Mineral that makes concrete grow stronger found in walls of Japanese nuclear plant
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A rare mineral that has allowed Roman concrete marine barriers to survive for more than 2,000 years has been found in the thick concrete walls of a decommissioned nuclear power plant in Japan.
According to researchers at Nagoya University, the formation of aluminous tobermorite increased the strength of the walls of the plant more than three times their design strength, following years of full operation. Such findings could help scientists develop stronger and more eco-friendly concrete.
“We found that cement hydrates and rock-forming minerals reacted in a way similar to what happens in Roman concrete, significantly increasing the strength of the nuclear plant walls,” said Nagoya University environmental engineer Ippei Maruyama.
Research has shown that Roman concrete used in the construction of marine barriers has managed to survive for more than two millennia because seawater dissolves volcanic ash in the mixture, leading to the formation of aluminous tobermorite. Since aluminous tobermorite is a crystal, it makes the concrete more chemically stable and stronger.
However, experts said it is difficult to incorporate aluminous tobermorite directly into modern-day concrete. While scientists have generated the mineral in the lab, it still needs to be tested at temperatures above 70°C. On the other hand, laboratory experiments have shown that hot environments are detrimental to concrete strength, which has led to regulations that limit its use to temperatures below 65°C.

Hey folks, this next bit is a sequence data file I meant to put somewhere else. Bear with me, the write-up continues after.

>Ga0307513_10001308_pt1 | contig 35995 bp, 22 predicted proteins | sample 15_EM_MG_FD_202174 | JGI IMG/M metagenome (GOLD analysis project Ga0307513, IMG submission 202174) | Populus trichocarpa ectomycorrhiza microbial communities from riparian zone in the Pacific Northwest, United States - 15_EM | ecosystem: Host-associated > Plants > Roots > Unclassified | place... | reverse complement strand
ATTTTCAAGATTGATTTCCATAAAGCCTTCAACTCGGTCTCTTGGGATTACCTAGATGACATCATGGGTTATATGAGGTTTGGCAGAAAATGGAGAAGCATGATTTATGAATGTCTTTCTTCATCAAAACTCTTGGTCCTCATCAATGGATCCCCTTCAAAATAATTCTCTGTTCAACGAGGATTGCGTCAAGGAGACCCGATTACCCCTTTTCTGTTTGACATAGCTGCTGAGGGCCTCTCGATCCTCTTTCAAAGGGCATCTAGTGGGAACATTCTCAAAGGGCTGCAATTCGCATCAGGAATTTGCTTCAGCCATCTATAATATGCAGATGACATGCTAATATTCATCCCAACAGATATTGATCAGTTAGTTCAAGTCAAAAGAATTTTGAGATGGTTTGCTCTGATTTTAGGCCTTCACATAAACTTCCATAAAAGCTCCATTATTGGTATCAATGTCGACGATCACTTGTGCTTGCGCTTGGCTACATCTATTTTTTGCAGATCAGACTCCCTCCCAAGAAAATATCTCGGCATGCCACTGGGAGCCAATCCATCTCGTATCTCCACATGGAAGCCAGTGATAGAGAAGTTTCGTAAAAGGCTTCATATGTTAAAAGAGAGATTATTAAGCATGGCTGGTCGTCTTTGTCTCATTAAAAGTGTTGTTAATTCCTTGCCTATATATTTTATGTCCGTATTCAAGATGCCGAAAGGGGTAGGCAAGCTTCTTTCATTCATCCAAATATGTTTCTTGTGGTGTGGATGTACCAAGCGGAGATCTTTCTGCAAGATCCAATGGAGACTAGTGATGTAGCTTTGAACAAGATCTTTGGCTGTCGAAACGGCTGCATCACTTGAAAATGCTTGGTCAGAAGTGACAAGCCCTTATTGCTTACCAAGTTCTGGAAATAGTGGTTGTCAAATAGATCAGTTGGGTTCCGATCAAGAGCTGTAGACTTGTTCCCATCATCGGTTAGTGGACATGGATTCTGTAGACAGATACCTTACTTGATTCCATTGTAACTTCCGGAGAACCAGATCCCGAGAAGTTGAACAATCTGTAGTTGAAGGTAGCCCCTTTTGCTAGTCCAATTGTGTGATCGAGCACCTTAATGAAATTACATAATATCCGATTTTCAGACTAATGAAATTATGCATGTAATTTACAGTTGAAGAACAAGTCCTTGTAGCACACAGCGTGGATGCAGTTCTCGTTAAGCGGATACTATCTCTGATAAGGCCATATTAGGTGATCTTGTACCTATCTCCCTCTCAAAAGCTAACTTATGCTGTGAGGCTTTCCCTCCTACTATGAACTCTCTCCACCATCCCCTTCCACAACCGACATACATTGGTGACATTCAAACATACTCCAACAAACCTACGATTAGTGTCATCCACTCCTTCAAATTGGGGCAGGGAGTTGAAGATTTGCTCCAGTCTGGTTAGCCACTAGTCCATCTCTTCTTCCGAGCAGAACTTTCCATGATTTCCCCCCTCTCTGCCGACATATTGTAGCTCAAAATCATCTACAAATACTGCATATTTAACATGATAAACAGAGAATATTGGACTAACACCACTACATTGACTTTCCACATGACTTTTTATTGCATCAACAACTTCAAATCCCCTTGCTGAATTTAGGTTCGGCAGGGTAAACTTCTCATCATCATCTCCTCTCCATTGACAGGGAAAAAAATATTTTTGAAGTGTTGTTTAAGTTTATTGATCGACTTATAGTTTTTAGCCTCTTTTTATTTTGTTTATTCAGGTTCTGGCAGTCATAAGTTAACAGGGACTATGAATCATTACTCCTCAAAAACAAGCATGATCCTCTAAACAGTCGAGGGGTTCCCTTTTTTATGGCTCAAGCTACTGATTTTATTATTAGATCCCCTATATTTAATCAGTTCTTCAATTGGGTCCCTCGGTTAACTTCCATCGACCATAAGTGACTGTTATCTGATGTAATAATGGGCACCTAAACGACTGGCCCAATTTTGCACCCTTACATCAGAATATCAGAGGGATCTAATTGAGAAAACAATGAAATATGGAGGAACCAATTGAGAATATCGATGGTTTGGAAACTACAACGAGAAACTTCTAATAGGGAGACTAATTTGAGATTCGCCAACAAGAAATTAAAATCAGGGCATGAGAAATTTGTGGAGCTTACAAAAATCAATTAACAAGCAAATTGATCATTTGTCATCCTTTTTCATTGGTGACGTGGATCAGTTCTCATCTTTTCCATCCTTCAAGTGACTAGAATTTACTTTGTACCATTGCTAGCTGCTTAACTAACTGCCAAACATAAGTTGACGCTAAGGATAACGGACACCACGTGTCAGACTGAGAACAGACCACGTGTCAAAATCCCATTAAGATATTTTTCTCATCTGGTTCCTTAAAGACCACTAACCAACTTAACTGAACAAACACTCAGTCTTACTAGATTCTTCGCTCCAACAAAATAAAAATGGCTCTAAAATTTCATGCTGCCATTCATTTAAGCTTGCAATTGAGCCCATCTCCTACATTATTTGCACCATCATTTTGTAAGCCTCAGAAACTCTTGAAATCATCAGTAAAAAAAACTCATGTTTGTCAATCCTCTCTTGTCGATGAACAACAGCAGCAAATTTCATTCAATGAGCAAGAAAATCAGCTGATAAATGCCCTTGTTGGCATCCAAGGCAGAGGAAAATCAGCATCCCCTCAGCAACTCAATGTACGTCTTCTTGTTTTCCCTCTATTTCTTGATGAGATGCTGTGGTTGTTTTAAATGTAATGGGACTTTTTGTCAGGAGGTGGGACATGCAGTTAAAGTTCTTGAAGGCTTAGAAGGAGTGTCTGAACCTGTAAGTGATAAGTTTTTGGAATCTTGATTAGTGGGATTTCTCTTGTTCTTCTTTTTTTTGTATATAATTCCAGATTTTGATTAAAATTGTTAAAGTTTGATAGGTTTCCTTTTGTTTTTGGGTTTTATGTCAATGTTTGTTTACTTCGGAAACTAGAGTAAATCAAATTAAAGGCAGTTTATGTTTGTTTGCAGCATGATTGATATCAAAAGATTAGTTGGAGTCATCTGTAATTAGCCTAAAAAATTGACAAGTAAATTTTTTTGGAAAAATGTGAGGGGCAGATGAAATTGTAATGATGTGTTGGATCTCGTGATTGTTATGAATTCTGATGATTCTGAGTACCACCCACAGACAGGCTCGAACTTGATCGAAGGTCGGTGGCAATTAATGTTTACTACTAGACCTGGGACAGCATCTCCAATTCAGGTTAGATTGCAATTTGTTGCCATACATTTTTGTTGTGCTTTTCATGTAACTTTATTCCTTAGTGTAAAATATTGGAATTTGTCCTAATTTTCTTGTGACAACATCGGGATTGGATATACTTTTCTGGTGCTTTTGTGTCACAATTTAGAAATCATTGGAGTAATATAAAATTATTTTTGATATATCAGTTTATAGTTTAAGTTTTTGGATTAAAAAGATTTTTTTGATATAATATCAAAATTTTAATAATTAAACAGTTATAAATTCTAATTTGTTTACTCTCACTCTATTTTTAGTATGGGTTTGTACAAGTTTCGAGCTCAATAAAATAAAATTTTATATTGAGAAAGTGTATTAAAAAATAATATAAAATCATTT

Maruyama and his colleagues found that aluminous tobermorite formed in a nuclear reactor’s concrete walls when temperatures of 40-55°C were maintained for 16.5 years. Samples of aluminous tobermorite were taken from the Hamaoka Nuclear Power Plant in Japan, which operated from 1976 to 2009.
In-depth analyses showed that the reactor’s very thick walls were able to retain moisture. Minerals used to make the concrete reacted in the presence of this water, increasing the availability of silicon and aluminium ions and the alkali content of the wall. This ultimately led to the formation of aluminous tobermorite.
“Our understanding of concrete is based on short-term experiments conducted at lab time scales,” Maruyama explained. “But real concrete structures give us more insights for long-term use.”
Maruyama and his colleagues seek to make concrete more durable and environmentally friendly. Cement used in concrete manufacturing produces nearly 10 per cent of human-made carbon dioxide emissions, so the team is looking to produce more eco-friendly mixtures that still meet standardised requirements for strong concrete structures.
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